Job offersmore »

Tweeting Growers

Last commentsmore »

Top 5 - yesterday

Top 5 - last week

Top 5 - last month

Exchange ratesmore »

How to prevent hibiscus stem breakage

The goal of every greenhouse grower is to produce a high-quality crop that is compact, well branched and in flower. In some instances, greenhouse crops may not be considered “high quality,” most likely due to constraints such as space and time or sub-optimal environmental conditions. Consistently, these constraints are the most common challenges among growers.

by W. Garrett Owen

On a recent greenhouse visit, I observed how space constraints diminished the quality of a perennial hibiscus crop. The hibiscus crop was grown in a greenhouse, pot-tight. Tight spacing inhibited plants from developing thick, sturdy branches that could support the large flower buds. Plants were tall, spindly and had few branches (Photo 1).

Photo 1. Tall and spindly hibiscus plants grown outdoors after being previously grown at close spacing in a greenhouse. All photos by W. Garrett Owen, MSU Extension.

The majority of the basal branches were broken from the main stem (Photo 2). Stem breakage was the result of plants being moved from a pot-tight greenhouse environment to an unprotected outdoor environment. Basal branches were broken from either physical (wind and water), mechanical (handling) or the sheer weight of each cluster of flower buds.

To protect plants from further damage, rings were placed around each plant to provide the additional support the plants required (Photo 3).

Photo 2. Broken basal branches of hibiscus plants caused by thin and weak stems and subsequent physical (wind and water) or mechanical (handling) damage.

Photo 3. To prevent further damage, poinsettia rings were placed around hibiscus plants to provide additional support.

The grower asked, “What caused the plants to grow tall and spindly and why did all the stems break?”

One clue is that the uniform stem breakage occurred among the whole crop and did not occur until plants were moved outdoors. Therefore, what the grower was witnessing among the hibiscus crop was the phenomenon called the “shade-avoidance response.” This is a plant response to competition from other plants, detected by a low red to far-red light ratio.

When plants are tightly spaced, there are two negative effects on plant quality. First, the amount of light available to the hibiscus plants was reduced because their leaves were competing with other plants to capture light. Second, the hibiscus leaves absorbed most of the red light, but reflected or transmitted (allowed to pass through the leaf) far-red light.

In response to the high proportion of far-red light, the stems and branches stretched in an attempt to absorb more light. As a result, the hibiscus plants grew tall, spindly and developed weak branches that broke by mechanical or physical damage. The branches were not able to support the large clusters of flower buds at the tip of every branch.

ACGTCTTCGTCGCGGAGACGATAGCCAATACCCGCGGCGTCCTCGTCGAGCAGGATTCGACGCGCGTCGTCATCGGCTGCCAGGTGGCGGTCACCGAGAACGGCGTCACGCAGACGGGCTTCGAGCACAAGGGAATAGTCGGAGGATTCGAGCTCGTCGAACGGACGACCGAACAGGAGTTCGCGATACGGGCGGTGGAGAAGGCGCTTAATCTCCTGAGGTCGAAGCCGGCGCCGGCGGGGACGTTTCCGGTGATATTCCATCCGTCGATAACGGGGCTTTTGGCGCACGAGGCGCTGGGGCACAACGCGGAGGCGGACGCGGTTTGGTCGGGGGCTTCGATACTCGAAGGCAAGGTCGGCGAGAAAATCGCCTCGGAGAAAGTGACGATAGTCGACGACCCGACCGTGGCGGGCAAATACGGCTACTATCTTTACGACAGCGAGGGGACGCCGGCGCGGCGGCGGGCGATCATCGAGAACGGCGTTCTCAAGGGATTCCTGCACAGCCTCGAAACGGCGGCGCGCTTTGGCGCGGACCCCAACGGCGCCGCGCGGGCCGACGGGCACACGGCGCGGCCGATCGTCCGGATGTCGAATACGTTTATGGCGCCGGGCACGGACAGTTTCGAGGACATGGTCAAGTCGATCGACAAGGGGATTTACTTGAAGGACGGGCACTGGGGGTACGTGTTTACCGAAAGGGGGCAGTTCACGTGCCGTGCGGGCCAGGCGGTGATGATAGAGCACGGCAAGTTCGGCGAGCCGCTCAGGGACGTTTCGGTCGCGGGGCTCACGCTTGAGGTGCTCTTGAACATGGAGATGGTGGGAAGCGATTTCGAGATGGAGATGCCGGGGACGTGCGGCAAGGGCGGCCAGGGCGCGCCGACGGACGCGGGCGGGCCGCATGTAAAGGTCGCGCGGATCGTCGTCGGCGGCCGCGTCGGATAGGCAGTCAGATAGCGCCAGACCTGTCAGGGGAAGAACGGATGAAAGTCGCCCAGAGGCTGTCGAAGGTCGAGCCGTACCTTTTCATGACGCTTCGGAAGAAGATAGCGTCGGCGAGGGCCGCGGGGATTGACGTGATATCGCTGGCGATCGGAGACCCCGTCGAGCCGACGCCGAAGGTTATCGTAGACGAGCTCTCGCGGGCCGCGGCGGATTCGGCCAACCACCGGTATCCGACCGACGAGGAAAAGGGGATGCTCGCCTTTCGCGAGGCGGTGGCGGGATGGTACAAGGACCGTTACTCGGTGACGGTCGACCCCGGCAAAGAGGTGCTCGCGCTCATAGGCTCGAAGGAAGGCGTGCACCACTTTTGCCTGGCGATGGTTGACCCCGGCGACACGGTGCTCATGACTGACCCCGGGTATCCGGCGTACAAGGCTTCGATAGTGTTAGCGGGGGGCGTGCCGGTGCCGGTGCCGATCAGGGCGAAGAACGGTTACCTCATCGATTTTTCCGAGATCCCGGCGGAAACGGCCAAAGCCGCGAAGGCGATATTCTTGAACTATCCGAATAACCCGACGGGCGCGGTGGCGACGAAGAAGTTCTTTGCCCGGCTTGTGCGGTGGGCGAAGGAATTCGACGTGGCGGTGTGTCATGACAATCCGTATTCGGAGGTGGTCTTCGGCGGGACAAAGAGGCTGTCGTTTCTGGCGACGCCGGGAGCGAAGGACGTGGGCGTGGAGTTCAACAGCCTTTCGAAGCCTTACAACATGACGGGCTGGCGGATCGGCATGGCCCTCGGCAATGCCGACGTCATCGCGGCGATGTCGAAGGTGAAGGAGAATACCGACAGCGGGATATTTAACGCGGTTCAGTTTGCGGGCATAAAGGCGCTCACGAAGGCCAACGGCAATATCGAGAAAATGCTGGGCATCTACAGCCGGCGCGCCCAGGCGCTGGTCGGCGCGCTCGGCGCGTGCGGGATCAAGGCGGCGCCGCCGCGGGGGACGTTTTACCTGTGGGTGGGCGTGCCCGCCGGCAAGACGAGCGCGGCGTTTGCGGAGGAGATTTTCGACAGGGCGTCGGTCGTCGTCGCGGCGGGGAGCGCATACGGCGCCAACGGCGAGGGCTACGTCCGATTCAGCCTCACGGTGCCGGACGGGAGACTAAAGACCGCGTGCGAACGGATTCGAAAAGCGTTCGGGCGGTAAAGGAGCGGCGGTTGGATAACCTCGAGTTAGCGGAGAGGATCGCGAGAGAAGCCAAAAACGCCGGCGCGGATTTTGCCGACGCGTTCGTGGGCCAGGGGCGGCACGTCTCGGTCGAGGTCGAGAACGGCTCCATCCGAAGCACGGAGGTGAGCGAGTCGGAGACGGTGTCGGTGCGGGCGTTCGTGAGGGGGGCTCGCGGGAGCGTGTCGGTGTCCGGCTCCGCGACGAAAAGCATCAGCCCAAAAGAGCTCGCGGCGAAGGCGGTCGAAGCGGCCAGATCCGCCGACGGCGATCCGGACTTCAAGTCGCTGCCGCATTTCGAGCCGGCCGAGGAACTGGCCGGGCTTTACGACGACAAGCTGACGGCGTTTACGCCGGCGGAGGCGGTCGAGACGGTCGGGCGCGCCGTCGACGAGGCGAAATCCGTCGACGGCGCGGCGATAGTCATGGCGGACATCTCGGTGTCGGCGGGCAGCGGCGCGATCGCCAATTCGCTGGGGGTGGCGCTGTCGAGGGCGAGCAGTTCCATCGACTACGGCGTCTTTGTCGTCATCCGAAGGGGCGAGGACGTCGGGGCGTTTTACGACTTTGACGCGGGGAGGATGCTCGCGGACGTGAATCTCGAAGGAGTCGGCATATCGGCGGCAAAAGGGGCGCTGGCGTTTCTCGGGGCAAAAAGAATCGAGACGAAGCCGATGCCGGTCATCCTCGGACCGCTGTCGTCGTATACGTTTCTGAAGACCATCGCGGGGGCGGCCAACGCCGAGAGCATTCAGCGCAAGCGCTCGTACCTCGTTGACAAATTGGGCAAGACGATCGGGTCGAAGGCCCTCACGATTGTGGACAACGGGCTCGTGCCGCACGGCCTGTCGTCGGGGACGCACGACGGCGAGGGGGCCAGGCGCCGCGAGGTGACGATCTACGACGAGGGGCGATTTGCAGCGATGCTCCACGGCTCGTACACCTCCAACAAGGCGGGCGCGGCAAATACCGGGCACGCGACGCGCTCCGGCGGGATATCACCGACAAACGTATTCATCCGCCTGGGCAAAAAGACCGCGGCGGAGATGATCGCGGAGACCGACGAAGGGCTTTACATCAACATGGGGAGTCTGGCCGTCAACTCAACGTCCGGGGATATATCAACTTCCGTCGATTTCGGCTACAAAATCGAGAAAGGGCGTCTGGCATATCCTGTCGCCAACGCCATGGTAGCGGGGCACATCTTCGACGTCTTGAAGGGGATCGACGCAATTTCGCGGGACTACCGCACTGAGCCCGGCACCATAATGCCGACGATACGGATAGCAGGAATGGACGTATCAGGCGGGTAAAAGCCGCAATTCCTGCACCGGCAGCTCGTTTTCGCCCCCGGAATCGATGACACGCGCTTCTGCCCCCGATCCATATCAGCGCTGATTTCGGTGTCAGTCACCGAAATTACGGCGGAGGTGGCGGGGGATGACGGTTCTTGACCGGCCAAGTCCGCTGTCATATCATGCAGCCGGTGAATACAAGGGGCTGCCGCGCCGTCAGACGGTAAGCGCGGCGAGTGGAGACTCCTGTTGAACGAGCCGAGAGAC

Although there is no way to “fix” the damage, some lessons can be learned to prevent stem breakage from occurring in the future. The first and easiest method is to increase the spacing between crops to allow the maximum amount of light to penetrate the canopy and basal branches. Hibiscus plants grown in greenhouse or outdoors with proper spacing and under high light intensities will be higher quality than those grown tightly spaced under low-light conditions. Overall, Michigan State University Extension advises providing as much space as economically possible to ensure plant quality is maintained.

Source: MSU Extension

Publication date: 8/16/2017



Other news in this sector:

1/11/2018 Essential plant elements
1/10/2018 How to deal with root-bound plug liners
1/10/2018 "Research into bud loss very relevant for orchid grower Tesselaar"
1/8/2018 US: Five things to consider while gearing up for spring 2018
1/4/2018 What in your irrigation water affects your media pH?
1/2/2018 India: Wayanad to be made floriculture hub
12/15/2017 US: Poinsettia production at the University of Hawaii
12/8/2017 Crop imager could enable automatic response to stressed plants
12/8/2017 US (CA): Flower farms threatened by fires
12/8/2017 India, Israel to open centre for floriculture in Tamil Nadu
12/6/2017 Turkish ice cream recipe is bad news for orchids
12/6/2017 "It’s time to put cactus on the menu"
12/5/2017 CAN (ON): For poinsettias, prevention is better than cure
12/1/2017 NL: RHP debuts video about quality mark substrates
12/1/2017 From the greenhouse to space
12/1/2017 NL: "Wooning Orchids cultivates Phalaenopsis without chemicals"
11/30/2017 US (CA): Village Nurseries donates 300 plants to irrigation trials
11/24/2017 Irrigation and peonies
11/22/2017 Italy: Cannabis grown as ornamental plants high in the Alps
11/22/2017 Influence of substrate hydraulic conductivity on plant water status


Leave a comment: (max. 500 characters)

  1. All comments which are not related to the article contents will be removed.
  2. All comments with non-related commercial content, will be removed.
  3. All comments with offensive language, will be removed.

  Display email address

  new code